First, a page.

While speculation on Apple’s next New York City store has focused strictly on Brooklyn, the company’s retail team has been scouting for a fifth store in Manhattan that will open later this year, before any new stores in the outer boroughs. The New York Observer reports—and IFO can confirm—that Apple is evaluating the retail space within the Grand Central Terminal (GCT) at Park Avenue and East 42nd Street, less than a mile south of the existing Fifth Avenue store. The location was chosen to draw a massive number of visitors away from the Fifth Avenue store, which is crowded with shoppers, tourists and ne’er-do-wells each of the 24 hours the store is open. Despite the expanse of the ground-level plaza and the soaring glass entrance, Fifth Avenue is the smallest store in Manhattan. And despite its small size, it sells more products than the other three Manhattan stores combined. That track record has made creating a nearby store a priority, higher than providing new stores to New York City’s other four boroughs. Update: A Cult of Mac story says Apple intends this store to be the chain’s largest, although retail space within the Terminal is limited.Grand Central Terminal opened in 1871 and features two underground levels of train tracks. At one time the train station was the largest in the world by number of tracks in service. The building has been renovated several times, in 1994 to add and reconfigure existing retail spaces, and in 2000 to upgrade the building and modernize some features.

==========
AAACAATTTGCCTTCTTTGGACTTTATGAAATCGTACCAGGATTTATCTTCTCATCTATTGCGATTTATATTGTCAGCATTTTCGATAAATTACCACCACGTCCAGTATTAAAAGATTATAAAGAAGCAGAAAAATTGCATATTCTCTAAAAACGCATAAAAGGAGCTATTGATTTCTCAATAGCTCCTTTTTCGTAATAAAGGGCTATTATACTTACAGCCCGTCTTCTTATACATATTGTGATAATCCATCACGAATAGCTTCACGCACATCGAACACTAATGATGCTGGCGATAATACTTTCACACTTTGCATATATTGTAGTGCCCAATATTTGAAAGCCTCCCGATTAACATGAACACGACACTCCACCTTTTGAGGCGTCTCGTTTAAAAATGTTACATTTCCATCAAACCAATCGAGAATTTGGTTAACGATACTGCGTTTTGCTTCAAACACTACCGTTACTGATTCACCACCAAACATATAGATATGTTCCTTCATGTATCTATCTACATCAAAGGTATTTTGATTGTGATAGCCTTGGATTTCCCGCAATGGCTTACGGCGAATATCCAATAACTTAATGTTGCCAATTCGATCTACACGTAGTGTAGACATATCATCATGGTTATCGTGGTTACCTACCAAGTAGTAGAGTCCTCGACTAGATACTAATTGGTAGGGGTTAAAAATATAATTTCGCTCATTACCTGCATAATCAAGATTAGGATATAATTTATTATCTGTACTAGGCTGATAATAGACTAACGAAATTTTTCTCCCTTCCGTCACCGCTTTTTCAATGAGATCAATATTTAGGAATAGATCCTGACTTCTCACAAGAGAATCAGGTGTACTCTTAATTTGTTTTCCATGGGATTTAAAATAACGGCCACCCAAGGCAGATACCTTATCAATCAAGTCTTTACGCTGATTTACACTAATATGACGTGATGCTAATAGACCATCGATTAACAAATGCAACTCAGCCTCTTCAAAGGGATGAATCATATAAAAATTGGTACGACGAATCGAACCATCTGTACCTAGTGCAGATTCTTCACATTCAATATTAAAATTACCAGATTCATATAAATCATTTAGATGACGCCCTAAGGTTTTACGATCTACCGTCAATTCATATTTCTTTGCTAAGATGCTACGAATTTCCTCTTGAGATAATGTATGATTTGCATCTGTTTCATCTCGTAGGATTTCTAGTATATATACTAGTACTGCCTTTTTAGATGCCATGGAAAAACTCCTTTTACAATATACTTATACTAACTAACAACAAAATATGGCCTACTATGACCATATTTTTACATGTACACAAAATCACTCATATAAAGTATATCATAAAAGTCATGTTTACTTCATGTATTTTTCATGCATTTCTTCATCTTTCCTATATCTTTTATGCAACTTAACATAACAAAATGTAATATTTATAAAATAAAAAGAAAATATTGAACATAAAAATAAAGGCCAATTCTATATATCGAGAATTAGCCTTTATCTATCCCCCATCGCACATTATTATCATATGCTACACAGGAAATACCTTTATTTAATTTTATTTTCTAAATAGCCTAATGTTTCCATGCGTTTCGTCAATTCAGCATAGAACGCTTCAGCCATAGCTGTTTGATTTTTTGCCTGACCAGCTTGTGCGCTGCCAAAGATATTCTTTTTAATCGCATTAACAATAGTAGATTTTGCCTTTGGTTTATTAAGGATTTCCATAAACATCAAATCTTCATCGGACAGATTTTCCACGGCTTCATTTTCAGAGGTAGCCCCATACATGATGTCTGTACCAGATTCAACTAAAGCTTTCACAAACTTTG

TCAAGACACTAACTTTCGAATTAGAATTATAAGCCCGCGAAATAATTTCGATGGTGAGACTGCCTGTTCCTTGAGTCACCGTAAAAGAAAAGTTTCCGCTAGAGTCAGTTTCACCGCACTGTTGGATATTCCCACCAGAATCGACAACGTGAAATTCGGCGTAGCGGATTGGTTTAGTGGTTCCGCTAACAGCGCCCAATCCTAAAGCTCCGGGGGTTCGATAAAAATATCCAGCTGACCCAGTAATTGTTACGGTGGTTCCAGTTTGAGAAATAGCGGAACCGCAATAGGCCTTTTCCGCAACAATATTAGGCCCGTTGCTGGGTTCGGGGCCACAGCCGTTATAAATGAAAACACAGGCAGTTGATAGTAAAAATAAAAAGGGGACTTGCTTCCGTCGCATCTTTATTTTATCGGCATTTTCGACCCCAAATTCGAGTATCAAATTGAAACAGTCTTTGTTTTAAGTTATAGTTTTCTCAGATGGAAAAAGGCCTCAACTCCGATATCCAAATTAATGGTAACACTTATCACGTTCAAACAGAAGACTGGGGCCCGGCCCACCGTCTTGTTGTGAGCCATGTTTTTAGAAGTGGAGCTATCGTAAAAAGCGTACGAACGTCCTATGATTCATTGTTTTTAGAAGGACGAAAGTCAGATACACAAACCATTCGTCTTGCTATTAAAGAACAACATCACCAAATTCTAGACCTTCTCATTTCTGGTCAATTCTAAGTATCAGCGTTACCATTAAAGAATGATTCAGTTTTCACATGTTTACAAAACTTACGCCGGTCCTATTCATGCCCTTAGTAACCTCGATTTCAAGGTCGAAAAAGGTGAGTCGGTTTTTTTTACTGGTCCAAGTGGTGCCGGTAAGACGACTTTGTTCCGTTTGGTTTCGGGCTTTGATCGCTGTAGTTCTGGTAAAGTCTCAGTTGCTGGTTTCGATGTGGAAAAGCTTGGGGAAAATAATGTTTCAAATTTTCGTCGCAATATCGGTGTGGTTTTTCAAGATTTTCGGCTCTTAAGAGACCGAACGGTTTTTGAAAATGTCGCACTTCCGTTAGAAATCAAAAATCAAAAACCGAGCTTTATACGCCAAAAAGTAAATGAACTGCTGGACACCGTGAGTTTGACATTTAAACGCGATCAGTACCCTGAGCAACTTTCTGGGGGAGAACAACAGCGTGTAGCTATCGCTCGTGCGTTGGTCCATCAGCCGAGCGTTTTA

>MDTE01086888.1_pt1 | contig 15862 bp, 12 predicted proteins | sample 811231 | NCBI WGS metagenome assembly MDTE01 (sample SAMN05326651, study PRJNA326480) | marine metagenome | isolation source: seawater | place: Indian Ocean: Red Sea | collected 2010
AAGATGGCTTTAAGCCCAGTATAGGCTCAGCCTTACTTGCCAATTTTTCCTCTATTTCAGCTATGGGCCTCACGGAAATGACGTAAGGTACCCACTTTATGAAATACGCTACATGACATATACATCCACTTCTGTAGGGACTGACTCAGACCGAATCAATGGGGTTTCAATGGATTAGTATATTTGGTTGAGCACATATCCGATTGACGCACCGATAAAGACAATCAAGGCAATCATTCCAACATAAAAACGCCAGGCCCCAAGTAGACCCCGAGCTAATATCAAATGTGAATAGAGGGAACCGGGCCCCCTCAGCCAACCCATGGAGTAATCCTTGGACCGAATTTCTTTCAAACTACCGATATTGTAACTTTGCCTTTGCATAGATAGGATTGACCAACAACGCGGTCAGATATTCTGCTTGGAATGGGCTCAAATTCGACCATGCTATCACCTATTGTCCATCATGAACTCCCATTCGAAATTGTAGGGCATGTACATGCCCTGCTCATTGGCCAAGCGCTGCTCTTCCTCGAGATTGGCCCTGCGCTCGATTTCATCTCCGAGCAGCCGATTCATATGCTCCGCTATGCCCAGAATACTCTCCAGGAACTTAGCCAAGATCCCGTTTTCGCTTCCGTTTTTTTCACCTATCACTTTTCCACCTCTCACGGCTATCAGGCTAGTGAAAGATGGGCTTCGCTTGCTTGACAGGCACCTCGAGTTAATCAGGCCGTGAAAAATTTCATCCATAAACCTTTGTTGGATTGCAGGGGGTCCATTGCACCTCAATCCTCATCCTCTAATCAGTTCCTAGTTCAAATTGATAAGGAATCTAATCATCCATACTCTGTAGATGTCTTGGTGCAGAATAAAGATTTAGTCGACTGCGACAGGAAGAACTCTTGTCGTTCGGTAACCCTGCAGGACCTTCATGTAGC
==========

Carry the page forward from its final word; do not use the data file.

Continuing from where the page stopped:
Today, the terminal hosts 700,000 visitors a day, most hurrying to trains and the city’s busiest subway stop. But another 250,000 visitors a day pass through the expansive Main Concourse, the station’s crossroads that is now rented out for special events.
The 134,000 square-feet of retail space in GCT includes 68 shops and 35 restaurants, some on the main concourse level surrounding the Main Concourse, and others on the balcony level just below. Current major tenants include Banana Republic, Kenneth Cole and a Michael Jordan Steakhouse in about 6,000 square-feet of space each, and many other tenants in less than 1,000 square-feet. The historic Oyster Bar restaurant in on the lower level, along with a fresh food market.
Leasing of the retail space within GCT has been controversial, both for the process and the retailers who have been selected. The Metropolitan Transit Authority (MTA) issues a request for proposals (RFP), and interested companies then respond with a description of their retail operation and the amount they’re willing to pay per square-foot. The MTA reportedly has control over restaurant menus, the retail design and architecture, the lighting, minimum store hours and other details. The agency encourages retailers to sign 10-year leases.
According to reports in 2008, the MTA requires proposers to offer rents of about $300 per square-foot annually, with a three percent annual rent increase. At that time, tenants whose sales top a specified amount were also required to pay eight percent of their gross sales.
Apple previously considered a retail space on West 34th Street opposite the Empire State Building, and renderings of the possible store appeared on the Web. But the company later backed away from the project, apparently because the neighborhood was not upscale enough.
Download (pdf) the leasing plan and a brochure about the retail spaces. Also download a RFP for a vacant GCT restaurant space, as an example of the lease conditions that the agency imposes on retailers.E-mail this story